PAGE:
Tobacco-free Public Space in Africa’s Most Populous Country

Smoking 2018__

(Unsplash, 2018)

This article was exclusively written for the The European Sting by Mr. Nelson Udeme-Abasi Udoudo, a 5th year medical student of the University of Uyo, Uyo in Nigeria. He is affiliated to the International Federation of Medical Students Associations (IFMSA). However, the opinions expressed in this piece belong strictly to the writer and do not necessarily reflect IFMSA’s view on the topic, nor The European Sting’s one.


So easy it is to identify tobacco use as an important modifiable risk factor in the causation of cardiovascular, respiratory and several neoplastic diseases, but yet difficult to completely terminate on account of the many challenges faced by key players in the diaspora to halt and ultimately exterminate the strategies employed by the obviously buoyant tobacco industry.

Over 6 million deaths worldwide are directly linked to tobacco use annually, with an additional 15% of this digit due to second-hand tobacco consumption1. Unfortunately, the developing world makes up approximately over 80% of the world’s tobacco market with Nigeria being at the front burner of this enterprise on account of her daring population size of over 190 million people (2017). This may have come after the strict take of most countries in Europe against tobacco use, compelling the tobacco industry to intensify supply on new waters.

Just before January 2017 and two years after enacting her National Tobacco Control Act (NTCA2015) in concordance with the WHO Framework Convention on Tobacco Control FCTC, the prevalence of tobacco use among youths and adults in Nigeria stood at 15.4% and 7.5% respectively2. There still seems to be no substantial proofs that the NTCA enactment is anywhere close to implementation neither does the political body language suggests that the act is one that would be uninfluenced by the tobacco industry and its key sponsors. Tobacco smoking seems to constitute the highest form of its usage amongst Nigerians asides other forms such as chewing, sucking, or snuffing.

Interestingly, public places such as motor parks, marketplaces, party gatherings, college and university environments, clubhouses and also uncompleted buildings within densely populated cities are still very much smoke-filled rather than smoke-free. You would usually find a local vendor in the slums who sells tobacco products alongside alcoholic drinks, while a bar or club is the appropriate equivalent in relatively civilised places. The level of literacy and awareness about the adverse effects of tobacco on health, social, economic and psychological status seems to solve no problem as tobacco is fast becoming a favourite substance of appeal to both the literate and illiterate.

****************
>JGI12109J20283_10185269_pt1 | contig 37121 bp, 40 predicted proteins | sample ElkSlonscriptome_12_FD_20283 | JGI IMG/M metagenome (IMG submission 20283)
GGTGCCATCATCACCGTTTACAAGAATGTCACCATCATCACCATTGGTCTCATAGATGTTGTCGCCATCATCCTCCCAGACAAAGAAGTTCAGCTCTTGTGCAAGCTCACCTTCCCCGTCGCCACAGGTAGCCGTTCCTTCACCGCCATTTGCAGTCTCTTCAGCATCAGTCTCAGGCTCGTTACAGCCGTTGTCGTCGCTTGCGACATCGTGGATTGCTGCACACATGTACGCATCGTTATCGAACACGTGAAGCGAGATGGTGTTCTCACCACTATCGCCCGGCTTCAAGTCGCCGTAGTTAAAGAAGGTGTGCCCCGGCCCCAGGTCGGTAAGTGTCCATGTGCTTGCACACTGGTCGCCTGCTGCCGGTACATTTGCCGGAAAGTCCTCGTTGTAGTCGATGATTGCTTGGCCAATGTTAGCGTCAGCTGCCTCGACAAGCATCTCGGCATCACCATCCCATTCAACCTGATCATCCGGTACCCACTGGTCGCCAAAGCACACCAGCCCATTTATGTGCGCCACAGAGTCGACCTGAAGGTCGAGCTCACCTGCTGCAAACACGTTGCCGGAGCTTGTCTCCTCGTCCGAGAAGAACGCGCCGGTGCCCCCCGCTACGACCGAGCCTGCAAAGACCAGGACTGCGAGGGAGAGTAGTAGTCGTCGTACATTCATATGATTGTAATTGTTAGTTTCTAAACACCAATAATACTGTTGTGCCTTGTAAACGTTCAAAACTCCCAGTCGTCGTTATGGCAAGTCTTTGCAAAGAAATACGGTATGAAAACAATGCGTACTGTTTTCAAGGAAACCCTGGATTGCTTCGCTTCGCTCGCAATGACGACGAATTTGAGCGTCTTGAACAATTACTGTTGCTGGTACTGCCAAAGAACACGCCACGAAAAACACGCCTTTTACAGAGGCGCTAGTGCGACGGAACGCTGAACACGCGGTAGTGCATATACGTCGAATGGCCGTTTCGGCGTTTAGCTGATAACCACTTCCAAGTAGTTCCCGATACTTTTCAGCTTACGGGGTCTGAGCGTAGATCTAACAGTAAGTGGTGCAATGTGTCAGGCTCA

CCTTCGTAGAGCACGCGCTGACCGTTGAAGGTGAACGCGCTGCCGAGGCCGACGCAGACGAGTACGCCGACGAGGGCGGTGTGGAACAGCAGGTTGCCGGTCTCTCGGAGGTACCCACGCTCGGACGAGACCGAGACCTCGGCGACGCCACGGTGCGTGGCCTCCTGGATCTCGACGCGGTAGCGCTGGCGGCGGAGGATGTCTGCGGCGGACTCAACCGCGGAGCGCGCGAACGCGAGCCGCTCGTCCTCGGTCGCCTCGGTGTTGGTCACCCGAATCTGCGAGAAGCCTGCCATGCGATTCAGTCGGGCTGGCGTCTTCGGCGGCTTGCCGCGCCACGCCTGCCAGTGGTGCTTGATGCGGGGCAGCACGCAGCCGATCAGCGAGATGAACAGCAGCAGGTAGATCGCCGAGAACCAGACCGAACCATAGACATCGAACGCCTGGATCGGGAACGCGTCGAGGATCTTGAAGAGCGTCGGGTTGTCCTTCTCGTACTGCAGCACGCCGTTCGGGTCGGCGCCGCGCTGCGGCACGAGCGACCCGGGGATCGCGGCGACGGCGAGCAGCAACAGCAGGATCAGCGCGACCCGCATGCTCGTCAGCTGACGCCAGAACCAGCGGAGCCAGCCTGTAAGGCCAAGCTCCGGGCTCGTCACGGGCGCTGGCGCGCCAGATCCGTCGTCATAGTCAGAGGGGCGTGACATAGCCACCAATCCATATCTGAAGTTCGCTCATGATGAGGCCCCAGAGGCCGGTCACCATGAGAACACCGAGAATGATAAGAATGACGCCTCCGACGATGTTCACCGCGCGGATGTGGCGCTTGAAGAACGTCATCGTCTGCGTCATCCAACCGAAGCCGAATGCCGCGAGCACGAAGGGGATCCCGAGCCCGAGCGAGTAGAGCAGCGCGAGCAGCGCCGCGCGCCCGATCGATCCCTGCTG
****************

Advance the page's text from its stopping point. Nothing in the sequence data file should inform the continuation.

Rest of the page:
So why does the most populous country in Africa still drag behind at beating tobacco use in public spaces to conquest? The answer lies much more on several other questions. Why does it take a bill passed to domesticate the WHO FCTC four years before receiving presidential approval? Why are committees setup to handle tobacco control within the country subject to political appointees such as the Minister of Health directly, and indirectly to the senate chambers  where politics is given freewill to exploit the weaknesses of these committees’ dependence?  Why is the tobacco industry still highly welcomed in the country under the guise of their performing corporate social responsibilities? Why would the government not  outrightly barn the importation, manufacturing, processing, advertising, sponsorship and marketing of tobacco products? As Festus Ukwueze et al rightly put it as much barking without biting3, I add that we may be drinking poison as a nation with sugar-coated mouth.

References

  1. World Health Organisation keyfacts. Retrieved from http://www.who.int/en/news-room/fact-sheets/detail/tobacco on 22/10/18 by 10:05pm
  2. WHO report on the global tobacco epidemic (2017): Nigerian profile.
  3. Festus Ukwueze, Chukwunweike Ogbuabor et al (2018).”Tobacco Control Legislation and Policy in Nigeria: Much Barking without Biting”. Elixir International Law 114(2018) 49641-49651.

About the author

Nelson Udeme-Abasi Udoudo is a 5th year medical student of the University of Uyo, Uyo in Nigeria. He is presently the Capacity Building Assistant for Nigeria under the aegis of the IFMSA. He is also the coordinator of the Print Media arm of an activity-Health Compass, which is registered under the Healthy lifestyle and Non-communicable Diseases NCDs program of the IFMSA. His interests cut across the world of research, teaching, artworks and paediatric surgery. He has published several articles about NCDs on various websites and blogs. His biggest motivation are the tear drops from crying children.

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